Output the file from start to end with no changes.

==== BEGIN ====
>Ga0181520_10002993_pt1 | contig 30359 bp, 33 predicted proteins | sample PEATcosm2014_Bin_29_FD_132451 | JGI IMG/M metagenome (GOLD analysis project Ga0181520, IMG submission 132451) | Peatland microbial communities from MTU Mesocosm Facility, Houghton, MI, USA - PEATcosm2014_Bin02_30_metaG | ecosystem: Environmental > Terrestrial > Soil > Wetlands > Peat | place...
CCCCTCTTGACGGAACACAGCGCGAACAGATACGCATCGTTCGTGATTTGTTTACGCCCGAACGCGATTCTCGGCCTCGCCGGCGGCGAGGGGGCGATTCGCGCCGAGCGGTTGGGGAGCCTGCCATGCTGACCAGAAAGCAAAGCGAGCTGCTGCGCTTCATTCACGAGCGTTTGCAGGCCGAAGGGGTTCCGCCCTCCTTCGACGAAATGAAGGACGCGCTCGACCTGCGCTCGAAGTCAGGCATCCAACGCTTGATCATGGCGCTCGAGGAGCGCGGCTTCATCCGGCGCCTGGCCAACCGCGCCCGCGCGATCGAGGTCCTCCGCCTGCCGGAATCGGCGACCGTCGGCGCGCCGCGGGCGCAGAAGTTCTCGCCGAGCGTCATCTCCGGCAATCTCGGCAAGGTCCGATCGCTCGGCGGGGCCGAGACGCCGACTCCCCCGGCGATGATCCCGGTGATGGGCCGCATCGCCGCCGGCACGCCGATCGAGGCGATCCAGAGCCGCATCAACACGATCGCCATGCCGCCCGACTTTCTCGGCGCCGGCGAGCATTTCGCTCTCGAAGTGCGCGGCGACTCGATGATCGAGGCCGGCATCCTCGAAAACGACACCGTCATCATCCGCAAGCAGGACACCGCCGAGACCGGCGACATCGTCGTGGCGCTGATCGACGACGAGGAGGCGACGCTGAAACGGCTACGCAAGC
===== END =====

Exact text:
>Ga0181520_10002993_pt1 | contig 30359 bp, 33 predicted proteins | sample PEATcosm2014_Bin_29_FD_132451 | JGI IMG/M metagenome (GOLD analysis project Ga0181520, IMG submission 132451) | Peatland microbial communities from MTU Mesocosm Facility, Houghton, MI, USA - PEATcosm2014_Bin02_30_metaG | ecosystem: Environmental > Terrestrial > Soil > Wetlands > Peat | place...
CCCCTCTTGACGGAACACAGCGCGAACAGATACGCATCGTTCGTGATTTGTTTACGCCCGAACGCGATTCTCGGCCTCGCCGGCGGCGAGGGGGCGATTCGCGCCGAGCGGTTGGGGAGCCTGCCATGCTGACCAGAAAGCAAAGCGAGCTGCTGCGCTTCATTCACGAGCGTTTGCAGGCCGAAGGGGTTCCGCCCTCCTTCGACGAAATGAAGGACGCGCTCGACCTGCGCTCGAAGTCAGGCATCCAACGCTTGATCATGGCGCTCGAGGAGCGCGGCTTCATCCGGCGCCTGGCCAACCGCGCCCGCGCGATCGAGGTCCTCCGCCTGCCGGAATCGGCGACCGTCGGCGCGCCGCGGGCGCAGAAGTTCTCGCCGAGCGTCATCTCCGGCAATCTCGGCAAGGTCCGATCGCTCGGCGGGGCCGAGACGCCGACTCCCCCGGCGATGATCCCGGTGATGGGCCGCATCGCCGCCGGCACGCCGATCGAGGCGATCCAGAGCCGCATCAACACGATCGCCATGCCGCCCGACTTTCTCGGCGCCGGCGAGCATTTCGCTCTCGAAGTGCGCGGCGACTCGATGATCGAGGCCGGCATCCTCGAAAACGACACCGTCATCATCCGCAAGCAGGACACCGCCGAGACCGGCGACATCGTCGTGGCGCTGATCGACGACGAGGAGGCGACGCTGAAACGGCTACGCAAGC